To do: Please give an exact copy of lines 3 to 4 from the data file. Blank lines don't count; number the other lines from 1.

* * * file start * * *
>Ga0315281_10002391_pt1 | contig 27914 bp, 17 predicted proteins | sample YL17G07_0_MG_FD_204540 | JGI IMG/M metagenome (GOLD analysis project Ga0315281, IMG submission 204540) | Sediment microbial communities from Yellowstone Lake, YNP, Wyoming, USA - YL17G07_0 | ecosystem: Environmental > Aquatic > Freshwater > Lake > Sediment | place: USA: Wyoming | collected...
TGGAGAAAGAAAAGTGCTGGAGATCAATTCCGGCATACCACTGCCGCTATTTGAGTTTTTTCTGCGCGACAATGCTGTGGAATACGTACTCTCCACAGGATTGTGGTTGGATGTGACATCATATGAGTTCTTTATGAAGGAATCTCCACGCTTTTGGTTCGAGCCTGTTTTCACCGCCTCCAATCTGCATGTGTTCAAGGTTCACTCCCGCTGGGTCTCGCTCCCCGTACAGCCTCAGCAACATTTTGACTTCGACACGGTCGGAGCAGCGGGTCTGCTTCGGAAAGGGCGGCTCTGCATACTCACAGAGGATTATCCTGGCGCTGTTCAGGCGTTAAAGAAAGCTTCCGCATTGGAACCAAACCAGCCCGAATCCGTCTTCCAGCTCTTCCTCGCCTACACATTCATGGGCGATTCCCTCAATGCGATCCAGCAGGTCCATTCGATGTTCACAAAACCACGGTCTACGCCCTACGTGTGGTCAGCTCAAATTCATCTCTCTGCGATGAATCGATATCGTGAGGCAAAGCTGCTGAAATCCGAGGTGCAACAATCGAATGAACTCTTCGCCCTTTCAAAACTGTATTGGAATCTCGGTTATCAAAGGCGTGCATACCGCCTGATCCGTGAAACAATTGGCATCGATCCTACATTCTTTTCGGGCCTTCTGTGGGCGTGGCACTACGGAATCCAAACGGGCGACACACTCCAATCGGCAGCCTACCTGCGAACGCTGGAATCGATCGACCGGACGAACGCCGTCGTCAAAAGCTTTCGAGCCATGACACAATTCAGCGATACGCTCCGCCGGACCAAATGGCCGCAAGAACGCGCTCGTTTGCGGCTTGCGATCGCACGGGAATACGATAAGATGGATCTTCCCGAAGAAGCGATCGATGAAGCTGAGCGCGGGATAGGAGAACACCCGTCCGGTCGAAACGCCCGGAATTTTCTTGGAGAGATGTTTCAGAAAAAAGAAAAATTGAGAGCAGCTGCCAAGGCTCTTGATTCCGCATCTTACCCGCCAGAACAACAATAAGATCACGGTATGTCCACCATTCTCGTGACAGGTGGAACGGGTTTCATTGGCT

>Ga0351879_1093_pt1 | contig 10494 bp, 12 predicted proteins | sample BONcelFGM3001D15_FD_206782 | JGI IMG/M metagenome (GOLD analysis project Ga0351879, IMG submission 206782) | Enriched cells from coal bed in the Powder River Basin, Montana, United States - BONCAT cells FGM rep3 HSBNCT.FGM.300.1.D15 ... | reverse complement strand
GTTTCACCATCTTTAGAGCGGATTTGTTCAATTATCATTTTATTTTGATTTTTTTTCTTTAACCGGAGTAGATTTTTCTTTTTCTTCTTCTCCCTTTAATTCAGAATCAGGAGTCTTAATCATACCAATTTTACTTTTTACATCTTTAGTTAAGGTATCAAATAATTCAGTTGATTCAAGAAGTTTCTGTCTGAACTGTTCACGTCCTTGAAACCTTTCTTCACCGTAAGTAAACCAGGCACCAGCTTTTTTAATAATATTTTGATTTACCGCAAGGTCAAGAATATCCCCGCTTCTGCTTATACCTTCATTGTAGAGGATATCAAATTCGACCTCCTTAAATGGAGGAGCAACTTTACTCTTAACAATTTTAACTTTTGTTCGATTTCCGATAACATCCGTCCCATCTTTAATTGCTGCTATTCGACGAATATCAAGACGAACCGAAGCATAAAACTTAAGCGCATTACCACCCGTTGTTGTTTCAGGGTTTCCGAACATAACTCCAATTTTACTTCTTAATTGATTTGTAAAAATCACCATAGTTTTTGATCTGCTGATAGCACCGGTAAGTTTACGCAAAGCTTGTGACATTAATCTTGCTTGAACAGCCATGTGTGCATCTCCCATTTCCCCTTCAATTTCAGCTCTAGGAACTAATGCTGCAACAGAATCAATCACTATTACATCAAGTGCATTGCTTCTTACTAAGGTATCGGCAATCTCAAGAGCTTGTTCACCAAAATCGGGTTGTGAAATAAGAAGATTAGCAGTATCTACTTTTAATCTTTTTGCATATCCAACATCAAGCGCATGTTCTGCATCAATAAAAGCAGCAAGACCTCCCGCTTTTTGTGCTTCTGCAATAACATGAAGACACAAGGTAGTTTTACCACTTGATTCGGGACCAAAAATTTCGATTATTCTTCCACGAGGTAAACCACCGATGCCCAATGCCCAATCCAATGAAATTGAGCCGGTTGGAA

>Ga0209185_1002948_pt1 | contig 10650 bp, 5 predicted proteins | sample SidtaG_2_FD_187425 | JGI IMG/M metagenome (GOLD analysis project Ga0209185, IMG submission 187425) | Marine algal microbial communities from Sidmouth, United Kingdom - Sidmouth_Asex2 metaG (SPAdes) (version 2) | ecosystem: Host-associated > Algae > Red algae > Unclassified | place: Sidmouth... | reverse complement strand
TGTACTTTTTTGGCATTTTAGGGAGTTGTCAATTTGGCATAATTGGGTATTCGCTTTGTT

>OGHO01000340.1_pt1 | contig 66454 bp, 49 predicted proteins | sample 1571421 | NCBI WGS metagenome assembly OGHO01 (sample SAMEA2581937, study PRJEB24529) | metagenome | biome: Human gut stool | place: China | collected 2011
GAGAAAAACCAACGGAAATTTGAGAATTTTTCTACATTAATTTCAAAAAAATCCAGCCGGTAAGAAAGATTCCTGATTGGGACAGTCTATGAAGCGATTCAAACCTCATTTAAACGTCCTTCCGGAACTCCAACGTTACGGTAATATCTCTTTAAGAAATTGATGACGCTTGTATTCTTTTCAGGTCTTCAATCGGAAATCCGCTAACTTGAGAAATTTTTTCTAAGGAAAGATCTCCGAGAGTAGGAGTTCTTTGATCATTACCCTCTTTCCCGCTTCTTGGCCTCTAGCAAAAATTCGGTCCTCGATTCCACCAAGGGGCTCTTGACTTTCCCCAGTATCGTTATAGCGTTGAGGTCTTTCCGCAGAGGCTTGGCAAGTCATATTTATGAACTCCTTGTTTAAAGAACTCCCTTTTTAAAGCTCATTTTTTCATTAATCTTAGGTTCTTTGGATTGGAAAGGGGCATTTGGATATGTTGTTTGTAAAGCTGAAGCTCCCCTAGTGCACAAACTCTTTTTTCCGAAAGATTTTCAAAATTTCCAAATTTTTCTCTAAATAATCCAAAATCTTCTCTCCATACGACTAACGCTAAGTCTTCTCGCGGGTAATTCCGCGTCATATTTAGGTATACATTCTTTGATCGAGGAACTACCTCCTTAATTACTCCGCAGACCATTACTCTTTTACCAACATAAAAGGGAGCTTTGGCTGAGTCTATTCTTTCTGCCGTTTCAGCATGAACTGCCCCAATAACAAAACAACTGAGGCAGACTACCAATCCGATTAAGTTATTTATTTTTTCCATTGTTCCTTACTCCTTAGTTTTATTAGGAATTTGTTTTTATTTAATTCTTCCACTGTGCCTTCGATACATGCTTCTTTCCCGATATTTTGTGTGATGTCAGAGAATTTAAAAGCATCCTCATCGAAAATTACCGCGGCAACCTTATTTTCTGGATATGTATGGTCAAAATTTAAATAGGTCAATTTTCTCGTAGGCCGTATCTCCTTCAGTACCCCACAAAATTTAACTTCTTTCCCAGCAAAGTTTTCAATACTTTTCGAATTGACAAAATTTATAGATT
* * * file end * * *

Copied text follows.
>Ga0351879_1093_pt1 | contig 10494 bp, 12 predicted proteins | sample BONcelFGM3001D15_FD_206782 | JGI IMG/M metagenome (GOLD analysis project Ga0351879, IMG submission 206782) | Enriched cells from coal bed in the Powder River Basin, Montana, United States - BONCAT cells FGM rep3 HSBNCT.FGM.300.1.D15 ... | reverse complement strand
GTTTCACCATCTTTAGAGCGGATTTGTTCAATTATCATTTTATTTTGATTTTTTTTCTTTAACCGGAGTAGATTTTTCTTTTTCTTCTTCTCCCTTTAATTCAGAATCAGGAGTCTTAATCATACCAATTTTACTTTTTACATCTTTAGTTAAGGTATCAAATAATTCAGTTGATTCAAGAAGTTTCTGTCTGAACTGTTCACGTCCTTGAAACCTTTCTTCACCGTAAGTAAACCAGGCACCAGCTTTTTTAATAATATTTTGATTTACCGCAAGGTCAAGAATATCCCCGCTTCTGCTTATACCTTCATTGTAGAGGATATCAAATTCGACCTCCTTAAATGGAGGAGCAACTTTACTCTTAACAATTTTAACTTTTGTTCGATTTCCGATAACATCCGTCCCATCTTTAATTGCTGCTATTCGACGAATATCAAGACGAACCGAAGCATAAAACTTAAGCGCATTACCACCCGTTGTTGTTTCAGGGTTTCCGAACATAACTCCAATTTTACTTCTTAATTGATTTGTAAAAATCACCATAGTTTTTGATCTGCTGATAGCACCGGTAAGTTTACGCAAAGCTTGTGACATTAATCTTGCTTGAACAGCCATGTGTGCATCTCCCATTTCCCCTTCAATTTCAGCTCTAGGAACTAATGCTGCAACAGAATCAATCACTATTACATCAAGTGCATTGCTTCTTACTAAGGTATCGGCAATCTCAAGAGCTTGTTCACCAAAATCGGGTTGTGAAATAAGAAGATTAGCAGTATCTACTTTTAATCTTTTTGCATATCCAACATCAAGCGCATGTTCTGCATCAATAAAAGCAGCAAGACCTCCCGCTTTTTGTGCTTCTGCAATAACATGAAGACACAAGGTAGTTTTACCACTTGATTCGGGACCAAAAATTTCGATTATTCTTCCACGAGGTAAACCACCGATGCCCAATGCCCAATCCAATGAAATTGAGCCGGTTGGAA